The financial markets and global economy are facing record high inflation rates, cost of funding issues, limited liquidity, and a host of other factors that generate uncertainty. As a result, the fund finance market continues to evolve and to accelerate the development of its new products. Some of the trends we expect to see this year include:
Environmental, Social and Governance (“ESG”) and Sustainability-Linked Lending (“SLL”) – ESG and SLL have become an important part of fund finance, as a significant number of lenders, fund managers and investors are aiming to be at the forefront of these areas through their financing products. Key drivers of this trend are new regulations that have been introduced in some European countries and in the United States. In August of 2022, President Biden signed into law the Inflation Reduction Act (IRA), which incentivizes ESG investing and promotes visibility and support for the next 15-20 years. In practice, we have seen the increased inclusion of ESG and SLL provisions in funds’ limited partnership agreements and investors’ side letters. While to date, generally only a marginal difference in rate has been available to sustainability-linked loans, this may be changing in the near future.
Hybrid, Net Asset Value (“NAV”), GP and Management Facilities – Although subscription lines have historically been the most used in this fund finance space, the complexity and innovation of the financing structures of hybrid, NAV, GP and management facilities is constantly evolving, and will continue to do so. Subscription line availability is generally calculated based on a fund’s undrawn capital commitments and the creditworthiness of its investors. Subscription facilities allow the fund to access funding during its investment period as they are supported by a pledge of the right to call capital from its investors. At a later stage of the fund’s life, when the fund has made capital calls for a significant amount of its capital commitments and has invested in assets, it may consider shifting to a NAV facility, which takes into account the fund’s assets to determine the borrowing base. Forecasts from 17Capital show that NAV finance is expected to grow from USD$100 billion today to USD$700 billion by 2030. Alternatively, the fund may enter into a hybrid facility, where both uncalled capital commitments and asset value of its investments are taken into account to determine the borrowing base. As a result of the COVID pandemic, funds may hold on to their strong performing assets for longer periods, which is leading to increased implementation of hybrid and NAV facilities. Finally, in a time of limited liquidity, general partners may need to access debt to support their own commitments to the fund, and managers may need financial support for their working capital needs. As such, we expect to see increased number of GP and management lines of credit provided by lenders to enhance relationships with their clients.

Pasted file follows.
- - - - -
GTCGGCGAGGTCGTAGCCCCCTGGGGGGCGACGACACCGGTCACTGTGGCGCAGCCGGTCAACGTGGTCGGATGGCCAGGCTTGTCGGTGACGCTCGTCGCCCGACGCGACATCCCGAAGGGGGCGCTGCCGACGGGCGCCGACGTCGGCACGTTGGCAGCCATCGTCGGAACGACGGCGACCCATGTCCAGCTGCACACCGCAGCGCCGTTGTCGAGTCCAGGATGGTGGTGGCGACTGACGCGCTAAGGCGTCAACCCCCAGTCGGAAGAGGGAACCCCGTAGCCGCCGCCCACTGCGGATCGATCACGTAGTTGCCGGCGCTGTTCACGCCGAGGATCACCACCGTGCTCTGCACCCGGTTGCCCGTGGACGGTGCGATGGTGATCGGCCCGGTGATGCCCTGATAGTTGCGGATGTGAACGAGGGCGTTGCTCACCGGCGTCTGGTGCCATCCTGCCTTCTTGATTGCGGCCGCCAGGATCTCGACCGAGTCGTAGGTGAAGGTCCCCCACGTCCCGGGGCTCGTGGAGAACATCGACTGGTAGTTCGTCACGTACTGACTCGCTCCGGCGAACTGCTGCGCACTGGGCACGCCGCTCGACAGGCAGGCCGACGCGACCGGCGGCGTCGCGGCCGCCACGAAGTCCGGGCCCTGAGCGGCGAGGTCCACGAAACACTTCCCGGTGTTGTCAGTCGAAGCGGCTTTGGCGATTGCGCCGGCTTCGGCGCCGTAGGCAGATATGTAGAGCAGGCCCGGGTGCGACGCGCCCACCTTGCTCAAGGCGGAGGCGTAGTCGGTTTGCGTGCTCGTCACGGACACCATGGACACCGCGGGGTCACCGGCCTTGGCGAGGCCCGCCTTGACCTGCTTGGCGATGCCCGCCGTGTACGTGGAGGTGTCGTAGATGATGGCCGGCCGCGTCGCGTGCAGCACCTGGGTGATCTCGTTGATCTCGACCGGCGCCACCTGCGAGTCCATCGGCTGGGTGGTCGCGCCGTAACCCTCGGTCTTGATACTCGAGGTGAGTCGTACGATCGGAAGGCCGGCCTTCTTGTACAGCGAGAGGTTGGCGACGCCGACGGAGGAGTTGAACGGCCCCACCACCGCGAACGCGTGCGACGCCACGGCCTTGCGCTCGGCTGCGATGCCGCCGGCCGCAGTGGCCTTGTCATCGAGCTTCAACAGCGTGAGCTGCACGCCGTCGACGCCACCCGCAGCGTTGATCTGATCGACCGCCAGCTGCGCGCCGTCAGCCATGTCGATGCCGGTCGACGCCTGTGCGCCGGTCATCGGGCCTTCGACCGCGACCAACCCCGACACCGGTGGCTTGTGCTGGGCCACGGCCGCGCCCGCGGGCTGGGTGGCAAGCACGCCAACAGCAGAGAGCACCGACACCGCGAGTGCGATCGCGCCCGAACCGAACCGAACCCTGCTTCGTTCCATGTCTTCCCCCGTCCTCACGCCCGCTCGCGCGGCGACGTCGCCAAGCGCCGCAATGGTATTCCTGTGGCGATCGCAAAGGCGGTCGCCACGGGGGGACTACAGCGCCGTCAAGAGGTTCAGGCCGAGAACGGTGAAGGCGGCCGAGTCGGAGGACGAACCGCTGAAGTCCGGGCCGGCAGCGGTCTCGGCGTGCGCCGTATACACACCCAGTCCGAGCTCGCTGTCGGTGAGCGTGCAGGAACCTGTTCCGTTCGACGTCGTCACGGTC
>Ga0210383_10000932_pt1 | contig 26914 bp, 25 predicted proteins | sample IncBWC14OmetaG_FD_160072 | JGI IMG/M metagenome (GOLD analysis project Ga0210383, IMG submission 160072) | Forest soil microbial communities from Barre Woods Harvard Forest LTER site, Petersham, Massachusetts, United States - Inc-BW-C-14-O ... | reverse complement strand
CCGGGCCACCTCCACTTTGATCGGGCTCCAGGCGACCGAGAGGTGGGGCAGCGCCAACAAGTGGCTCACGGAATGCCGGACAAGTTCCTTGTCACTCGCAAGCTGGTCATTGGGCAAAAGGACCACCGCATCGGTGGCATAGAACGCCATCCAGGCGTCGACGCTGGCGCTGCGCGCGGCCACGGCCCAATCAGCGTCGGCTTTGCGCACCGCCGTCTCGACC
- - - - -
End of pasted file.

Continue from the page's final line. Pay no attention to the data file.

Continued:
Participation of Non-Bank Lenders – The involvement of non-lender banks such as issuers, debt funds, pension funds and other institutional asset managers has breached the supply-demand gap by providing capital that would usually come from the traditional bank market. As a result of bank and non-bank lenders working together to provide liquidity, we expect to see a more active fund finance syndication market.